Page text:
- Stretching and Mobility
Not one or the other. Both. They are both very important. Tight muscles don’t function properly and often lead to compensations and injury. Stretching lengthens your muscles. Mobility, mobilises a muscle. That is, it gets it moving in the way and direction it should. Mobility involves using things like rollers and balls. Two 30minute sessions per week should be the absolute minimum for someone training for a marathon.
Swimming as a recovery protocol is extremely useful for alleviating tight muscles and stiff joints. It provides active stretching in every direction and allows you body to flush out lactic acid. Even if you are only swimming a short way at a steady pace it will still help you recover from your longer training runs faster. Try to do a variety of strokes if you can.
- Interval Runs
I don’t think I’ve ever met a person who likes interval running. It always hurts. It never gets easier. You just get faster. But any good marathon training program should include interval runs. They are a proven way to increase your overall pace across long distance runs. Include a variety of intervals in your training from as short as 200m to as long as 2km.
- Strength Training
You should be including some form of weight training in your marathon training program, one to two times per week. I’m not talking about 100kg squats or anything like that. Lighter weights, with higher rep schemes can assist with building your muscular endurance as well as strengthening your core muscles (strong core muscles are crucial for running). Something like our FIIT classes would be perfect!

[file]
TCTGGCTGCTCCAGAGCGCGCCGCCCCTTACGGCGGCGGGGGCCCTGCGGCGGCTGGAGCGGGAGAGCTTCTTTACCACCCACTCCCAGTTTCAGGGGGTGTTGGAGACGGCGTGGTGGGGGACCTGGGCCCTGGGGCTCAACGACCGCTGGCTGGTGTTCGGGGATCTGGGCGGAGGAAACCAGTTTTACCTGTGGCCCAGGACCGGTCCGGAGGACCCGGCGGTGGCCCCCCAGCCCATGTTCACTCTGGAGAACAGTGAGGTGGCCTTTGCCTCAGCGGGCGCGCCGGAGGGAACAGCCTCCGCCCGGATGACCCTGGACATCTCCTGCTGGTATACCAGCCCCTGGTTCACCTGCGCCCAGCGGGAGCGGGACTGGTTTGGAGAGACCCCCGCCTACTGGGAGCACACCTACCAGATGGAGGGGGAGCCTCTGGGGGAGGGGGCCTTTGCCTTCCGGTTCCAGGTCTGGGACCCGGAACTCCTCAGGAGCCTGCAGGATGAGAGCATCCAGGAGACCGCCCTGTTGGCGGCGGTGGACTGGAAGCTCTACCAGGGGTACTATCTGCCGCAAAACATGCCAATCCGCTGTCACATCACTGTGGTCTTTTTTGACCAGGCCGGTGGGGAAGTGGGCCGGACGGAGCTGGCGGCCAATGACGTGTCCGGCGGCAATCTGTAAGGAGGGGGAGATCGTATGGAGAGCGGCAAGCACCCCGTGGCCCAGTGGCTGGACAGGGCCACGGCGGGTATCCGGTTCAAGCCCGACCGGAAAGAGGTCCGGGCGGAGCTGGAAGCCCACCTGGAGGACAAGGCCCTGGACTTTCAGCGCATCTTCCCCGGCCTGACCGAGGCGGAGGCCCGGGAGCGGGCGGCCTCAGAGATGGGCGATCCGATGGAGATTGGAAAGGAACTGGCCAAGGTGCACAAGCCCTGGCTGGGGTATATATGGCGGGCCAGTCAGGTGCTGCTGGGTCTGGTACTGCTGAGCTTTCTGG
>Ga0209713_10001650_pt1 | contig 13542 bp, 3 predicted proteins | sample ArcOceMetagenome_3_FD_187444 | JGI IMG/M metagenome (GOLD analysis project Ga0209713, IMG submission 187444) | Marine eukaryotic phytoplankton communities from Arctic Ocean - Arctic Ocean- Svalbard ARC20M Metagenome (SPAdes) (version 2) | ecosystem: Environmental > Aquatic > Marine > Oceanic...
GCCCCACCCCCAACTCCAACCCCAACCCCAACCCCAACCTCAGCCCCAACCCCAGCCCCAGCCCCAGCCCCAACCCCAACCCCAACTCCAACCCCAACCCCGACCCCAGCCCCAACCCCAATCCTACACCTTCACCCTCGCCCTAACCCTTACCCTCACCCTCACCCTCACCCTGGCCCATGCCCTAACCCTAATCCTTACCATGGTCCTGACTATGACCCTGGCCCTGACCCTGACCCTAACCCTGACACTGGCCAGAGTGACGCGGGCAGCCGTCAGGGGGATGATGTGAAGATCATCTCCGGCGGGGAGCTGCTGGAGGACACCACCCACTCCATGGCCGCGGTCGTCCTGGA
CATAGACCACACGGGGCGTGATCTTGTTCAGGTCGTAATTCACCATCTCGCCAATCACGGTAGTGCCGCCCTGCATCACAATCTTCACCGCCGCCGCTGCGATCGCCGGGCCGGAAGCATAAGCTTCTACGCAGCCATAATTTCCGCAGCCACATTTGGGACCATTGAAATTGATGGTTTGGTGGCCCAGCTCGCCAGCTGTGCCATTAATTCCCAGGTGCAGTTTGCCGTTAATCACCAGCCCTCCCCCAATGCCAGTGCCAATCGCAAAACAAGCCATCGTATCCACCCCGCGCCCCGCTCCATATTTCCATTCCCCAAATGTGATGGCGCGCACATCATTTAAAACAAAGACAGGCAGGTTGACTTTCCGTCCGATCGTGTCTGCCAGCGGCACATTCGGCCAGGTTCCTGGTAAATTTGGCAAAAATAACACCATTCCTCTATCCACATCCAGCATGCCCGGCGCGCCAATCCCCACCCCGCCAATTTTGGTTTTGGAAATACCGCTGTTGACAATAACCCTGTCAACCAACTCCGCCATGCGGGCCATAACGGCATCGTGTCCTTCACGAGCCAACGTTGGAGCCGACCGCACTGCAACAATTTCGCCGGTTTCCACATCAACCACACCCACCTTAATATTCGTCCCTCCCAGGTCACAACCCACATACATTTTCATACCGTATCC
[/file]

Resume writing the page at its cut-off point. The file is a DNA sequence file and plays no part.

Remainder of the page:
- Increase Your Carbs
Unless you are already eating a lot of carbs chances are you may need to increase your carbs across the course of your marathon training program. Your body needs a fuel source to get you through all those hours pounding the pavement. The best fuel source for this kind of activity is carbohydrates. Try to have low GI, slow absorbing carbs with your main meals and before longer runs (brown rice, sweet potato, wholemeal bread, wholemeal pasta etc). Have high GI, fast absorbing carbs during and/or after your longer training runs. High GI carbs during your longer runs will give your body a quick energy source to keep you going. Having high GI carbs after your longer runs will help your body replace lost glycogen stores fast. This doesn’t mean you should completely neglect fats, proteins and micronutrients! They are still really important. If you’re not sure about how much you should be eating when training for a marathon book an appointment with our in-house nutritionist, Kim Bunney!